Hedonia refers to the happiness associated with short-term pleasure, and examples include unwrapping a birthday present you’ve been eagerly awaiting and the gratification experienced from enjoying eating tasty foods. Hedonic pleasure is related to dopamine. However, hedonic pleasure is short-lived and the positive feelings soon wear off. Eudaimonic happiness is derived through meaning and purpose and is related to more sustained positivity. Both hedonia and eudaimonia are important for leading a happy life, but people too often chase hedonic pleasure, especially when they feel stressed, bored or their life feels less fulfilled in general.

If your life has more eudaimonic fulfilment, you will be able to rely less on hedonic pleasures, including that which is derived from eating junk food. However, we realize that life can be complex and that many people struggle to feel fulfilled. If this is you, strategies like mindfulness, meditation, and keeping a gratitude log may be worth looking into. Good nutrition will also help.

Serotonin is another hormone and neurotransmitter that’s relevant here; it’s linked to feelings of contentment and happiness, is related to popularity, cooperation and respect, and is a key contributor to eudaimonia[10]. Some people have lower levels of serotonin which may be a result of their genetic make-up, what happened when they were in their mother’s womb, or adverse life events[11-13]. Certain psychological interventions may help increase their serotonin levels and happiness, as will certain antidepressant drugs[14].

What is often overlooked, however, is the effect that good nutrition can have on serotonin levels[15]. In particular, foods rich in omega-3 fats, choline, low-GI carbs, and soluble fiber may be beneficial[16]. More recently, it’s been discovered that most of the serotonin produced in the body is not in the brain, but actually in the enteric nervous system, i.e. the nervous system of the intestines[17]. This is partly linked to the gut microbiome which may support a healthy production of serotonin. Soluble prebiotic fibers (like those found in oats, pulses, and some fruits) and probiotics, can support a healthy gut microbiome[18].

Comfort Eating

Your psychological make up can be linked to food cravings and some people are more susceptible to them than others[19]. When we feel stressed, we look to do things that can help alleviate some of that stress, and we’re predisposed to seek pleasures that will help to cheer ourselves up, like eating foods we enjoy. Not only does eating give us pleasure in the moment, but we also derive pleasure through the memory of eating it[20]. This is why food is a great topic of conversation and why we like talking about our favorite foods and cooking.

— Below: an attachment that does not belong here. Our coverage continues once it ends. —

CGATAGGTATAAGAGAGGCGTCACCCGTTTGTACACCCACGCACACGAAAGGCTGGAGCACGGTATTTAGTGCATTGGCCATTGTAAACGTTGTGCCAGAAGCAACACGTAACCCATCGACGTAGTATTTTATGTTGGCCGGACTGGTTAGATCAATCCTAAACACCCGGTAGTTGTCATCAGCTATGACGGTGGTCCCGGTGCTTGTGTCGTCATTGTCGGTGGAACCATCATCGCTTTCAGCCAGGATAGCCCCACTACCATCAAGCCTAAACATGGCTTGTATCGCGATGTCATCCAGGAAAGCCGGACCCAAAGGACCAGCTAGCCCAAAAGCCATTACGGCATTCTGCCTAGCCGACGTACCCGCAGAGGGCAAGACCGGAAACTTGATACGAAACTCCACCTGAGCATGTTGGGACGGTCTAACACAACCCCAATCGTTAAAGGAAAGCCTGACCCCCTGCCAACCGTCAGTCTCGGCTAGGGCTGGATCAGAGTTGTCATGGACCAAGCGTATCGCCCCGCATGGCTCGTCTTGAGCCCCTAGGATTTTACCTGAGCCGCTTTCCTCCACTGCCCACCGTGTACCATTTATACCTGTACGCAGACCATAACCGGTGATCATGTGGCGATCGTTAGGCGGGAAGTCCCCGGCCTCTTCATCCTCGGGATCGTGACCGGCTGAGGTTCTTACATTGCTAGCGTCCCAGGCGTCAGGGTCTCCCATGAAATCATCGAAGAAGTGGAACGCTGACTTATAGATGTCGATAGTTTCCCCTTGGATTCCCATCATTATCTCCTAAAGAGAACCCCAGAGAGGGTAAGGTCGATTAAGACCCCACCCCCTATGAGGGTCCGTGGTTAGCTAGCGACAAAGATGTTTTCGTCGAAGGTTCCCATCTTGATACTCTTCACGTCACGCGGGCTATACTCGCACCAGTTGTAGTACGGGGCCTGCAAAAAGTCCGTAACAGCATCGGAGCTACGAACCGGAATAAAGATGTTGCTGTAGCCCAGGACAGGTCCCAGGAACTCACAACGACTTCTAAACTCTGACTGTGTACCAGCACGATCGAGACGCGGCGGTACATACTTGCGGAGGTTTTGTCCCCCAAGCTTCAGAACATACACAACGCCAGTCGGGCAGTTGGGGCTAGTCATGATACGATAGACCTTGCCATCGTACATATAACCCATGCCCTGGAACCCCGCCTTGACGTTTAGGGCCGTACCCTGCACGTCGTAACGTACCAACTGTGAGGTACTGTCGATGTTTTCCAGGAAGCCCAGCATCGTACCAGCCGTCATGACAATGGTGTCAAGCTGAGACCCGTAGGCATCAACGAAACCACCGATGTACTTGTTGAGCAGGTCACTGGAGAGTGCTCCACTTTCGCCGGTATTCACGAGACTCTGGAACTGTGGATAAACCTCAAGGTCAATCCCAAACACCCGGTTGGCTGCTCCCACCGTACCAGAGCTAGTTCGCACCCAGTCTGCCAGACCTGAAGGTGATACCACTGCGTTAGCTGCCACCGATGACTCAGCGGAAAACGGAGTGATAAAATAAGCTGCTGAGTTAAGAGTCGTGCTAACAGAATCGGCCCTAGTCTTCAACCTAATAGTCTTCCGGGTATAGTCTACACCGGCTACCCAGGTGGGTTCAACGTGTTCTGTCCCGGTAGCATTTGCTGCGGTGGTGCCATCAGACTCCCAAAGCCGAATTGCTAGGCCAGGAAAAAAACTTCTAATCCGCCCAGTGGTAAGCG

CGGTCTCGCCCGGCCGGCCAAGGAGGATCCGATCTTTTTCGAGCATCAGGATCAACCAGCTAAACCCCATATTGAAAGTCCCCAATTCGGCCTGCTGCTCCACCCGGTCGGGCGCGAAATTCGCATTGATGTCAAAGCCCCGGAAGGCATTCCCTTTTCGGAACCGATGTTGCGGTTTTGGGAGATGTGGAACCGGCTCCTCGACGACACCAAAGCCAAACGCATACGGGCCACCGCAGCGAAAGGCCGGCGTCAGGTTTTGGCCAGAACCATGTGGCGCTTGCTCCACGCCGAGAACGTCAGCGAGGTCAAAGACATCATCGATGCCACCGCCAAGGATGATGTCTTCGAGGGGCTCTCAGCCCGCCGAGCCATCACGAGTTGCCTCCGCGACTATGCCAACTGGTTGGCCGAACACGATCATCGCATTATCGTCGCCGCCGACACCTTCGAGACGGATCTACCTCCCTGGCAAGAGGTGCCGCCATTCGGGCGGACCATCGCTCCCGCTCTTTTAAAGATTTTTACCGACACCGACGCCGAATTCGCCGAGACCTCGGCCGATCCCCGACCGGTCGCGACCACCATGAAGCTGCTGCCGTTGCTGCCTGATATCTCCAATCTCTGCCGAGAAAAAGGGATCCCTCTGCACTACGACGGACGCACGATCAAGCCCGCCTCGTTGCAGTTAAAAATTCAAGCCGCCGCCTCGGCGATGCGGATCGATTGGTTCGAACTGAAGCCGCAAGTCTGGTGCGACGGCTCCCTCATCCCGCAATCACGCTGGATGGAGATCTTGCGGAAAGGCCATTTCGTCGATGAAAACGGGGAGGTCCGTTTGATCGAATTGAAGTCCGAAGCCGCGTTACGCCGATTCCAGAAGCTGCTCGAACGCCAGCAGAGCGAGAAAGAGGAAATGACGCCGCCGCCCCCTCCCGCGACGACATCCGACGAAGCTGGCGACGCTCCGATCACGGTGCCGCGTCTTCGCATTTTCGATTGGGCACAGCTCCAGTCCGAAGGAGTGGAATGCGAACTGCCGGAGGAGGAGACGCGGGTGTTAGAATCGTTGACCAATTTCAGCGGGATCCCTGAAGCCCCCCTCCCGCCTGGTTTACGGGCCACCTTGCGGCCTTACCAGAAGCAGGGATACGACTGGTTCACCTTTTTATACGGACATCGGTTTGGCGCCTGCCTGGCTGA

Similarly, when we’re bored, we look for things that will occupy us, and snacking is one thing that we know we enjoy that will help ease boredom.

Furthermore, if you have a high level of insulin, as is the case in hyperinsulinemia, you’re likely to be predisposed to feeling hungry more often and the satisfaction you receive from snacking, especially from sugary foods, is greater[7]. But snacking increases insulin levels further which risks you wanting to continue snacking and chasing the dopamine surge that you get from snacking. As well as this, people feel guilty about having “bad” foods, especially when they want to avoid them, and this can further worsen mood, and the cycle continues. This is why snacking can have addictive qualities[21]. If this is you, then some of the tips in our article It’s Okay not to be Eating Okay may be useful.

Summary

An understanding of the neurophysiology of food cravings allows us to alter our relationship with food. Eating a diet that’s low in sugar, avoids processed fats, is high in fiber, vitamins, and minerals, and with regular meals that avoids snacking will have an impact on your mental state and you can read more in our article Can Food Boost Your Mood?

Understanding what food cravings are and why they occur allows us to do something about them. That something involves eating a diet that’s low in sugar and processed fats, while being high in fiber, vitamins, and minerals. Regular meals with minimal snacking will also help to put you in control and have a positive effect on your overall wellbeing.

References

  1. Kelesidis T, et al. Narrative review: the role of leptin in human physiology: emerging clinical applications. Annals of internal medicine. 2010; 152(2):93-100.
  2. Delporte C. Structure and physiological actions of ghrelin. Scientifica (Cairo). 2013; 2013:518909-.
  3. Perello M, et al. Ghrelin signalling on food reward: a salient link between the gut and the mesolimbic system. J Neuroendocrinol. 2015; 27(6):424-34.
  4. Abizaid A. Ghrelin and dopamine: new insights on the peripheral regulation of appetite. J Neuroendocrinol. 2009; 21(9):787-93.
  5. Volkow ND, et al. Reward, dopamine and the control of food intake: implications for obesity. Trends Cogn Sci. 2011; 15(1):37-46.
  6. Wilcox G. Insulin and insulin resistance. Clin Biochem Rev. 2005; 26(2):19-39.
  7. Rodin J. Insulin levels, hunger, and food intake: an example of feedback loops in body weight regulation. Health Psychol. 1985; 4(1):1-24.
  8. Han JC, et al. Insulin resistance, hyperinsulinemia, and energy intake in overweight children. J Pediatr. 2008; 152(5):612-7.e1.
  9. Yan Y-X, et al. Investigation of the Relationship Between Chronic Stress and Insulin Resistance in a Chinese Population. J Epidemiol. 2016; 26(7):355-60.
  10. Dfarhud D, et al. Happiness & Health: The Biological Factors- Systematic Review Article. Iran J Public Health. 2014; 43(11):1468-77.
  11. Bleys D, et al. Gene-environment interactions between stress and 5-HTTLPR in depression: A meta-analytic update. Journal of Affective Disorders. 2018; 226:339-45.
  12. Velasquez JC, et al. Placental serotonin: implications for the developmental effects of SSRIs and maternal depression. Front Cell Neurosci. 2013; 7:47-.
  13. Frick A, et al. Overlapping expression of serotonin transporters and neurokinin-1 receptors in posttraumatic stress disorder: a multi-tracer PET study. Molecular Psychiatry. 2016; 21(10):1400-7.
  14. Bleys D, et al. Gene-environment interactions between stress and 5-HTTLPR in depression: A meta-analytic update. Journal of Affective Disorders. 2018; 226:339-45.
  15. Briguglio M, et al. Dietary Neurotransmitters: A Narrative Review on Current Knowledge. Nutrients. 2018; 10(5):591.
  16. Huang Q, et al. Linking What We Eat to Our Mood: A Review of Diet, Dietary Antioxidants, and Depression. Antioxidants (Basel). 2019; 8(9):376.
  17. Yano Jessica M, et al. Indigenous Bacteria from the Gut Microbiota Regulate Host Serotonin Biosynthesis. Cell. 2015; 161(2):264-76.
  18. Holscher HD. Dietary fiber and prebiotics and the gastrointestinal microbiota. Gut Microbes. 2017; 8(2):172-84.
  19. Kalon E, et al. Psychological and Neurobiological Correlates of Food Addiction. International review of neurobiology. 2016; 129:85-110.
  20. Mela DJ. Eating for pleasure or just wanting to eat? Reconsidering sensory hedonic responses as a driver of obesity. Appetite. 2006; 47(1):10-7.
  21. Lemeshow AR, et al. Food and beverage consumption and food addiction among women in the Nurses' Health Studies. Appetite. 2018; 121:186-97.